I wonder if the “New World Order” of video delivery will mean significant opportunity for traditional online video publishers/content management companies (Brightcove, Ooyala, Kaltura, and thePlatform)? Although much of their work has been with content providers, will they assume a greater role for all kinds of video delivery? According to industry officials with whom I’ve briefed, these companies could play a role in IP content management in situations where operators aren’t using existing solutions from companies such as SeaChange.

How will CDNs benefit from the evolution? Limelight is trying to get deeper into content management with its purchase of Delve. Akamai touts its ability to provide deeper intelligence about the networks upon which content is being delivered and the devices that are being reached. All this is an effort to more intelligently deliver content in the appropriate format and adhering to specific rules regarding adaptive bitrate streaming, DRM, and other considerations.

I’m also intrigued by companies such as SyncTV and Rovi, which have been playing in a specific area of VoD storefront creation for CE manufacturers and retailers. To expand their businesses, I wonder how much opportunity there might be for them in working with small- and medium-sized pay-TV operators in areas such as video-on-demand. SyncTV has already moved in this direction by partnering with Avail-TVN to offer multi-screen VoD services to customers of Lime in the Caribbean. When you look at the acquisition of Acetrax by BSkyB, it’s clear that Acetrax’s existing partnerships to deliver online VoD to many different kinds of connected consumer electronics played a significant role.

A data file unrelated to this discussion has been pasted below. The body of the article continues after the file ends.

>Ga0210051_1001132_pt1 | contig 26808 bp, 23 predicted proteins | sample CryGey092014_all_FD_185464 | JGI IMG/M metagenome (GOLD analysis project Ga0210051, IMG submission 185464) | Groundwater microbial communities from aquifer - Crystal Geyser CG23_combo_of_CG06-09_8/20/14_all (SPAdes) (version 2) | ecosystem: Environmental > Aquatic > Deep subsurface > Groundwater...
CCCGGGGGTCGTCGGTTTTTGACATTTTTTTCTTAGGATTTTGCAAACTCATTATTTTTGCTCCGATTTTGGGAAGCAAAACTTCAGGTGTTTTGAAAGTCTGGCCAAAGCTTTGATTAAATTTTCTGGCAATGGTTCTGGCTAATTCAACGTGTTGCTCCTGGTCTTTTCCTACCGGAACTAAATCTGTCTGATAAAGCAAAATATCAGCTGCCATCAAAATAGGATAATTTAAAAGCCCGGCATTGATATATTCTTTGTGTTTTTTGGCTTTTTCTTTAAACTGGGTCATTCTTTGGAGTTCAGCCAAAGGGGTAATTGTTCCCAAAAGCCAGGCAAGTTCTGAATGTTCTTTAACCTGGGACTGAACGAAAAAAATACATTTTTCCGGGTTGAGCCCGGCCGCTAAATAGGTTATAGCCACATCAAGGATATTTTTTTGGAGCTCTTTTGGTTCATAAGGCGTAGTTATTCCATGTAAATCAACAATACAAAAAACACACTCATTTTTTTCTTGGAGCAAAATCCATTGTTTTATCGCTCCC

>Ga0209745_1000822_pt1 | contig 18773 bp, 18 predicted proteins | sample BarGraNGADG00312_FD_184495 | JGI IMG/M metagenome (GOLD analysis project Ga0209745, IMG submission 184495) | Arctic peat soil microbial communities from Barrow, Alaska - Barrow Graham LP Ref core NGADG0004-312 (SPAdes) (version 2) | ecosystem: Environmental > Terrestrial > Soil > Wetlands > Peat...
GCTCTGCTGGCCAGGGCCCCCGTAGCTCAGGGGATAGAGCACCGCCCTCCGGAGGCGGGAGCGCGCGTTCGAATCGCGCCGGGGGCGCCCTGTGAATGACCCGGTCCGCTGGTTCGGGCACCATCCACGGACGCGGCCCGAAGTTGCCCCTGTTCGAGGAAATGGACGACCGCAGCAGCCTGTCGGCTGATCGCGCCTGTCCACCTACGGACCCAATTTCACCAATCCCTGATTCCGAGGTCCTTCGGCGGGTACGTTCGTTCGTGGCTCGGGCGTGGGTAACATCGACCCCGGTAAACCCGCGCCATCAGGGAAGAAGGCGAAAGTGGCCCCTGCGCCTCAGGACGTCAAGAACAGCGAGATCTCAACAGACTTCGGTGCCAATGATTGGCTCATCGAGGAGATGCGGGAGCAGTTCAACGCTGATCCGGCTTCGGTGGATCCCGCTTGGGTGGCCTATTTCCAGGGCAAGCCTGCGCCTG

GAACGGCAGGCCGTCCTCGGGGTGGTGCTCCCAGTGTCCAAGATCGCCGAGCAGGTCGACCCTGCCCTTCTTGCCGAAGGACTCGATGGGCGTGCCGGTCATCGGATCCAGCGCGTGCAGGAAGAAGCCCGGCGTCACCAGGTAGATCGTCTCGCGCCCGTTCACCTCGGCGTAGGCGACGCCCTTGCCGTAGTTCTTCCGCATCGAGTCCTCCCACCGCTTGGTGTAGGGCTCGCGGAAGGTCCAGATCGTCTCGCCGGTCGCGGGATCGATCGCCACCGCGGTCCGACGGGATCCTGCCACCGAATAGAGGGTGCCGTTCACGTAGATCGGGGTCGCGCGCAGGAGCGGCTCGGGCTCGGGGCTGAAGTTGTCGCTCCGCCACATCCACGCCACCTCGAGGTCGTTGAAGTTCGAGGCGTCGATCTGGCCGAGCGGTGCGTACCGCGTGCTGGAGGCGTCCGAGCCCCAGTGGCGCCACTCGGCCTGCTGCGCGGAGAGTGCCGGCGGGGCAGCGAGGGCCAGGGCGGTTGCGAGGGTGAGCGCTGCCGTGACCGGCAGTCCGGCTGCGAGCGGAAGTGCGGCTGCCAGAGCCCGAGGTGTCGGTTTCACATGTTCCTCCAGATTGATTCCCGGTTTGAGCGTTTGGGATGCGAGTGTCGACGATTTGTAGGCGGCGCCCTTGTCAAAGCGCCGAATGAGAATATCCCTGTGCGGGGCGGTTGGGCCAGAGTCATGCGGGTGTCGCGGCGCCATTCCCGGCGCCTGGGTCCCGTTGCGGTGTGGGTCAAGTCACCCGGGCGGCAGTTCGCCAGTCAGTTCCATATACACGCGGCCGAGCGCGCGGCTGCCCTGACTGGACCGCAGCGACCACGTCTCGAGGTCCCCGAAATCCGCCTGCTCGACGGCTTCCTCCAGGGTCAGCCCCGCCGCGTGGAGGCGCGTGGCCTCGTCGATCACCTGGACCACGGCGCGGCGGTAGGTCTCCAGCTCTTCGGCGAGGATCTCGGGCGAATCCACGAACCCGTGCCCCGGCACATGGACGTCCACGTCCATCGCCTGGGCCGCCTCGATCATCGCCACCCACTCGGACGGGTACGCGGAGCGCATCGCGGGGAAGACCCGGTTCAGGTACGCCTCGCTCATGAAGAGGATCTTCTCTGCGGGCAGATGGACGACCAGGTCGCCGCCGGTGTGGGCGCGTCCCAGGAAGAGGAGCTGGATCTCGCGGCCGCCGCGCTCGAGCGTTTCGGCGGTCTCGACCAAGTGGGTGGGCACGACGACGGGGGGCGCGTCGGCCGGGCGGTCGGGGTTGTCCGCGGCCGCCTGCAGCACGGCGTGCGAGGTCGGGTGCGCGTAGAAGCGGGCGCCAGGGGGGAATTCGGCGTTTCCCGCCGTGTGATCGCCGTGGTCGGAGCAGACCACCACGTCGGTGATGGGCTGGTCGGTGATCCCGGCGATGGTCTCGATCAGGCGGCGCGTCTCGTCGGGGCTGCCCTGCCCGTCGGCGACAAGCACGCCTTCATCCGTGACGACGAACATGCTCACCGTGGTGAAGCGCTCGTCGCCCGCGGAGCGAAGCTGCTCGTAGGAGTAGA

Finally, I think it’s interesting how companies like Accedo Broadband are transforming themselves into “Apps Sherpas” to help guide pay-TV operators through the maze of bringing their pay-TV services to smart TVs. They’ve had some good partnership deals with Viasat, Elisa, and SBS. Also, TV OEMs are transforming themselves into software development companies to specifically assist pay-TV operators to make their content available on a growing number of connected consumer electronics. For example, LG Electronics demonstrated this week at the Cable Show an HTML5 app that can be used by cable operators to deploy their content on smart TVs. LG is working with the leading two-screen app developers to provide a variety of content discovery and remote control options for MSO subscribers. Given the fragmentation in apps platforms across connected devices, I think that there is a valuable role for apps developers to play in making sure that content is optimized for specific devices.

The evolution of video delivery with connected consumer electronics taken into context is the theme of an upcoming industry report titled Smart TVs in a Pay-TV World. Also, this topic will be the centerpiece of several panels and research presentations at our CONNECTIONS™ conference in a couple of weeks. Sessions that will incorporate this topic include:

  • What to Watch: Connecting Consumers to Content;
  • Innovations in Digital Content Delivery;
  • Second Screen Services – Apps, Interactivity, and Advertising;
  • The Next Steps in TV Everywhere;
  • The Rise of the App Platform in the Mobile and CE Markets;
  • Connected Consumer Electronics as the Set-top Box; and
  • Defining Roles for Connected Consumer Electronics.

Next: Update from The Cable Show 2012: Coolest Tech at the Show